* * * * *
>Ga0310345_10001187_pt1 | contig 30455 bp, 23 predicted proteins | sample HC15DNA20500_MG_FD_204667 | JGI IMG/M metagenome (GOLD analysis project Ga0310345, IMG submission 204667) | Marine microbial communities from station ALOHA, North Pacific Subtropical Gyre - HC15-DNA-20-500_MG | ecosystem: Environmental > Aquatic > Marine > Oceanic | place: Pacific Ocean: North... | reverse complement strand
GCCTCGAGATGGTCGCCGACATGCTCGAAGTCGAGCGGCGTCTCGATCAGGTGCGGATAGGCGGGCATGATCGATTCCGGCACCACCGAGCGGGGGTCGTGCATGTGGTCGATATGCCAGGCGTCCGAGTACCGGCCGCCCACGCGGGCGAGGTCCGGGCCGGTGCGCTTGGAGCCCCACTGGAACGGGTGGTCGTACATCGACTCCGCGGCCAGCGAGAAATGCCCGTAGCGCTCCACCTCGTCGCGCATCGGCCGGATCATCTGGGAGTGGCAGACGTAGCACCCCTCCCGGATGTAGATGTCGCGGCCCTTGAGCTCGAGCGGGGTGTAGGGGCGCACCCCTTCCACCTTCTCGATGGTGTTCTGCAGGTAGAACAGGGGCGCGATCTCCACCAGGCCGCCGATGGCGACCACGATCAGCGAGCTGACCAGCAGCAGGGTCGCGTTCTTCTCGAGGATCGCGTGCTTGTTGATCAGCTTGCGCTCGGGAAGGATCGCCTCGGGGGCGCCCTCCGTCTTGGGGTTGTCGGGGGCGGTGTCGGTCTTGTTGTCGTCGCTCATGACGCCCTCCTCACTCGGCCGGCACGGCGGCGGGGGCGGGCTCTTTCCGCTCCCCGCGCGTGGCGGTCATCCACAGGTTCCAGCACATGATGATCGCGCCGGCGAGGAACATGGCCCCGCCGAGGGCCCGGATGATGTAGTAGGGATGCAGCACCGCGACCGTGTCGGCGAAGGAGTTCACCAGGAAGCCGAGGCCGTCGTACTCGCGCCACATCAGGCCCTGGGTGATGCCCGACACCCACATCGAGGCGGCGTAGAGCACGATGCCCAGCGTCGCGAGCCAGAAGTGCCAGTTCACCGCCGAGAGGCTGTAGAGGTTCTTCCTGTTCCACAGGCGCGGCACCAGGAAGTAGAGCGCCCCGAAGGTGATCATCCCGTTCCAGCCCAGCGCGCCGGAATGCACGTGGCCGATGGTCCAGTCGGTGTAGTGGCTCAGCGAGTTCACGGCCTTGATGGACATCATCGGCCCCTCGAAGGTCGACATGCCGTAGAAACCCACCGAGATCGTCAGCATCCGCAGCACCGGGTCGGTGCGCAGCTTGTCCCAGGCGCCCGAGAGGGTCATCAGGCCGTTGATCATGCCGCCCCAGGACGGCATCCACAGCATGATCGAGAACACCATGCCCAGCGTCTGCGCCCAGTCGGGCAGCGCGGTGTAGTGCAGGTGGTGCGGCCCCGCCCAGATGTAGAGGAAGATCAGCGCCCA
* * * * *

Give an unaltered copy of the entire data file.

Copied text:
>Ga0310345_10001187_pt1 | contig 30455 bp, 23 predicted proteins | sample HC15DNA20500_MG_FD_204667 | JGI IMG/M metagenome (GOLD analysis project Ga0310345, IMG submission 204667) | Marine microbial communities from station ALOHA, North Pacific Subtropical Gyre - HC15-DNA-20-500_MG | ecosystem: Environmental > Aquatic > Marine > Oceanic | place: Pacific Ocean: North... | reverse complement strand
GCCTCGAGATGGTCGCCGACATGCTCGAAGTCGAGCGGCGTCTCGATCAGGTGCGGATAGGCGGGCATGATCGATTCCGGCACCACCGAGCGGGGGTCGTGCATGTGGTCGATATGCCAGGCGTCCGAGTACCGGCCGCCCACGCGGGCGAGGTCCGGGCCGGTGCGCTTGGAGCCCCACTGGAACGGGTGGTCGTACATCGACTCCGCGGCCAGCGAGAAATGCCCGTAGCGCTCCACCTCGTCGCGCATCGGCCGGATCATCTGGGAGTGGCAGACGTAGCACCCCTCCCGGATGTAGATGTCGCGGCCCTTGAGCTCGAGCGGGGTGTAGGGGCGCACCCCTTCCACCTTCTCGATGGTGTTCTGCAGGTAGAACAGGGGCGCGATCTCCACCAGGCCGCCGATGGCGACCACGATCAGCGAGCTGACCAGCAGCAGGGTCGCGTTCTTCTCGAGGATCGCGTGCTTGTTGATCAGCTTGCGCTCGGGAAGGATCGCCTCGGGGGCGCCCTCCGTCTTGGGGTTGTCGGGGGCGGTGTCGGTCTTGTTGTCGTCGCTCATGACGCCCTCCTCACTCGGCCGGCACGGCGGCGGGGGCGGGCTCTTTCCGCTCCCCGCGCGTGGCGGTCATCCACAGGTTCCAGCACATGATGATCGCGCCGGCGAGGAACATGGCCCCGCCGAGGGCCCGGATGATGTAGTAGGGATGCAGCACCGCGACCGTGTCGGCGAAGGAGTTCACCAGGAAGCCGAGGCCGTCGTACTCGCGCCACATCAGGCCCTGGGTGATGCCCGACACCCACATCGAGGCGGCGTAGAGCACGATGCCCAGCGTCGCGAGCCAGAAGTGCCAGTTCACCGCCGAGAGGCTGTAGAGGTTCTTCCTGTTCCACAGGCGCGGCACCAGGAAGTAGAGCGCCCCGAAGGTGATCATCCCGTTCCAGCCCAGCGCGCCGGAATGCACGTGGCCGATGGTCCAGTCGGTGTAGTGGCTCAGCGAGTTCACGGCCTTGATGGACATCATCGGCCCCTCGAAGGTCGACATGCCGTAGAAACCCACCGAGATCGTCAGCATCCGCAGCACCGGGTCGGTGCGCAGCTTGTCCCAGGCGCCCGAGAGGGTCATCAGGCCGTTGATCATGCCGCCCCAGGACGGCATCCACAGCATGATCGAGAACACCATGCCCAGCGTCTGCGCCCAGTCGGGCAGCGCGGTGTAGTGCAGGTGGTGCGGCCCCGCCCAGATGTAGAGGAAGATCAGCGCCCA